« Home | Pennsylvania's next governor? » | Privacy should be protected except when it shouldn... » | The Left's disconnect with the Military » | They Control Their Destiny » | Virginia adds on to the wall bordering Mexico » | I guess it is better than dressing up like the BK ... » | Great Finish for the Hoos » | New Member to the ODBA » | Around the Horn » | Week 17 »

January 04, 2006

The Lack of Social Conservatives in the Virginia Blogosphere

Virginia Centrist speculates on the socially libertarian but politically conservative side of the blogosphere.
Why are Virginia's conservative bloggers more socially libertarian than the rest of the state? I'm not trying to claim that they support gay marriage or abortion rights. I'm just saying that for most VA Conservative bloggers, social issues are not at the forefront of their focus. They usually say "live and let die." Shaun Kenney, Jim Bacon, Will Vehrs, Chad Dotson, Norm Leahy, etc - their main focus is on issues of taxation and spending, not hot button social issues.

This of course differs from most of our Republican elected officials.
I chose to ignore the last sentence in his post.

Anyway, it is a rather interesting question, and I offered my thoughts.
I have found that socially conservative people generally vary widely in how they work. I am sure you are aware that I am a social conservative, as well as an economic conservative and a strong supporter of our military. A number of other social conservatives are as well, but many that I know can be a bit more liberal in their economic views, as well as more pacifistic and more concerned with the environment. Yet, many of those social conservatives stay out of politics, feeling either that it is too divisive or it does not include them (I have told them many times that I do not feel that a third party can be successful, at least not in this decade). For that matter, many of those social conservatives spend most of their time in the leadership of religious groups. This is just speculation, but perhaps this may be common among many other social conservatives.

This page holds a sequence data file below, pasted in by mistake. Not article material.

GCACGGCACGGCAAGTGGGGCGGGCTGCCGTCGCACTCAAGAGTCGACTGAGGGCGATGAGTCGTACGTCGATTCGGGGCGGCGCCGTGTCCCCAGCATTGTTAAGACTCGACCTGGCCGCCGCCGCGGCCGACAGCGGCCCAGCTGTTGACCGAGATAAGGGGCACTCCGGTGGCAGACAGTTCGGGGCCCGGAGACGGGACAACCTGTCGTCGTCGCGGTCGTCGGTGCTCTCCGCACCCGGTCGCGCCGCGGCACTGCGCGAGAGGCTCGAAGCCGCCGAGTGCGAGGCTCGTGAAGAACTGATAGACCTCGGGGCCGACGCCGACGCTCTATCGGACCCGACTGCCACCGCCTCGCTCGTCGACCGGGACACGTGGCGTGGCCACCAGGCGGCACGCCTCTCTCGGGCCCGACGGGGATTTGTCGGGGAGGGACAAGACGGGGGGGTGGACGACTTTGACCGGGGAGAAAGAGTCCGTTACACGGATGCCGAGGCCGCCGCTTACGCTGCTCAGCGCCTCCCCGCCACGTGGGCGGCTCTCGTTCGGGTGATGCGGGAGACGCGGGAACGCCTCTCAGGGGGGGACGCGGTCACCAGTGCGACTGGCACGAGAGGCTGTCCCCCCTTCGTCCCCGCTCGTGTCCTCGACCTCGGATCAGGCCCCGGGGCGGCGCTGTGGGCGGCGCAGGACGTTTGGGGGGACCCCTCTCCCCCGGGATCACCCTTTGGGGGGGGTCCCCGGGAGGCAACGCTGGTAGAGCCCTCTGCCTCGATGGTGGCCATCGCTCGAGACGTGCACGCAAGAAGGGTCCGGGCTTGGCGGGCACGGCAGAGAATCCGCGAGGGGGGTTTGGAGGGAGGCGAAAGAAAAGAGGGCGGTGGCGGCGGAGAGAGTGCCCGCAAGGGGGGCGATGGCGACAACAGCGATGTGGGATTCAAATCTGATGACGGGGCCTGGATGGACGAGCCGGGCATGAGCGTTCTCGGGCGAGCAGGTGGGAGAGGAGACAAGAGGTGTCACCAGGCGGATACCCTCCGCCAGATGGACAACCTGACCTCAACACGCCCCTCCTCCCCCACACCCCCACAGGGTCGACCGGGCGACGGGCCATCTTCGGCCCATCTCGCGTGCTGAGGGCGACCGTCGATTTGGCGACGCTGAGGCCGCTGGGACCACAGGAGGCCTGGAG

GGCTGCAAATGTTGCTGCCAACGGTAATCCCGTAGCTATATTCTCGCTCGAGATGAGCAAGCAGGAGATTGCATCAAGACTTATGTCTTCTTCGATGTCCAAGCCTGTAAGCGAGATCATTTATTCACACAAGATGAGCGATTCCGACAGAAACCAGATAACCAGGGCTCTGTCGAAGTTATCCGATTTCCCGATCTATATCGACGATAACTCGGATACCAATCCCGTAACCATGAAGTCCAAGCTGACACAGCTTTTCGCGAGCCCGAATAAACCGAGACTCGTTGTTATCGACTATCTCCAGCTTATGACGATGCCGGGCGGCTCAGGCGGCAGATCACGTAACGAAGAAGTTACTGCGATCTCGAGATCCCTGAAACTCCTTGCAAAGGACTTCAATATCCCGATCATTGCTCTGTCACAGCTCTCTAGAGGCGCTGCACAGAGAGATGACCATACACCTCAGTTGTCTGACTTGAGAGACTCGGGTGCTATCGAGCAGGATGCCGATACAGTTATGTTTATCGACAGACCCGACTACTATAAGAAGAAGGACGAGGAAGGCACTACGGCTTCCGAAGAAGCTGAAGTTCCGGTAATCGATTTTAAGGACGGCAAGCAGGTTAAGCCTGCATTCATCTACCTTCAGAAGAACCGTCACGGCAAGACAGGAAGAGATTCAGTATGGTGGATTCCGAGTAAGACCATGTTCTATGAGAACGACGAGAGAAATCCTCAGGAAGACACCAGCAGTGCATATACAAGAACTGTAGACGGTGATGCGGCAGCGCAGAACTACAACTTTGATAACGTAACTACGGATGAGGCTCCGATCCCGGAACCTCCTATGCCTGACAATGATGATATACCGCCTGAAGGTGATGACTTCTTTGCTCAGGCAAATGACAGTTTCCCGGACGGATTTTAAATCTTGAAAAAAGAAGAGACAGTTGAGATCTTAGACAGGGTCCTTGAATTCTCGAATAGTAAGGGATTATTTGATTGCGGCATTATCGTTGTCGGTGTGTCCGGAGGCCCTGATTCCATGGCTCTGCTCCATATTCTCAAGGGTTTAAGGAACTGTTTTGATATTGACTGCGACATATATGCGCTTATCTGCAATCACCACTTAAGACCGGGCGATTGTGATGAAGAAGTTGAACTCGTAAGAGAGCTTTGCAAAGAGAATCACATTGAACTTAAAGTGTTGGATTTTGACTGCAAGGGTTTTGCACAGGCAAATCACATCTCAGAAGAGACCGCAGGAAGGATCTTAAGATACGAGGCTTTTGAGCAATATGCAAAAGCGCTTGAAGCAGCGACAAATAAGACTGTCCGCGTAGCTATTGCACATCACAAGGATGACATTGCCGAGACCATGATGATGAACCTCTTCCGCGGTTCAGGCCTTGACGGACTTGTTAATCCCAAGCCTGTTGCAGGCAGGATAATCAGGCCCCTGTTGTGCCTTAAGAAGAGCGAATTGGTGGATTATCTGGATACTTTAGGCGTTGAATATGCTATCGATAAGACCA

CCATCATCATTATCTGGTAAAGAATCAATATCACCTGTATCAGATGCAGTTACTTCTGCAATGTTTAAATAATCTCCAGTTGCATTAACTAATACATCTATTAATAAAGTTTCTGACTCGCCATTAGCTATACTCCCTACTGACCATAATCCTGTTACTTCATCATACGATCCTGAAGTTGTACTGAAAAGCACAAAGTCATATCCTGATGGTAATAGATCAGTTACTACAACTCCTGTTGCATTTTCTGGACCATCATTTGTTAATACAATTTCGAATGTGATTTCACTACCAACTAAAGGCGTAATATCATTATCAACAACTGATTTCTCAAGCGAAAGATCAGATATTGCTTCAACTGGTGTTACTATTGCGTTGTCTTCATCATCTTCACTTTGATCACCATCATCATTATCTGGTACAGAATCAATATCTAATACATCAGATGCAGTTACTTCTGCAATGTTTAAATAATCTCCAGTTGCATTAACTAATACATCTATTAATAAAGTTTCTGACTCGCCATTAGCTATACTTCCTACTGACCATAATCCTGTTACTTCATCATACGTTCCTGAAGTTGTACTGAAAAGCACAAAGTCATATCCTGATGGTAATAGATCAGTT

In the end, I am still left wondering the same thing as VC.

And let me extend a suggestion to readers here who do not visit VC's blog; check it out. Though I still do not take "moderate" and "centrist" as an acceptable answer as one's political beliefs (in fact, I had aimed this post directly at VC a few months ago), VC has a well-thought out blog with some great posts. It has improved dramatically since the summer, and is among the blogs I read daily on my RSS feed (one that may be getting too big, with both Charlottesville blogs and the Old Dominion Blog Alliance making up the vast majority of the blogs included).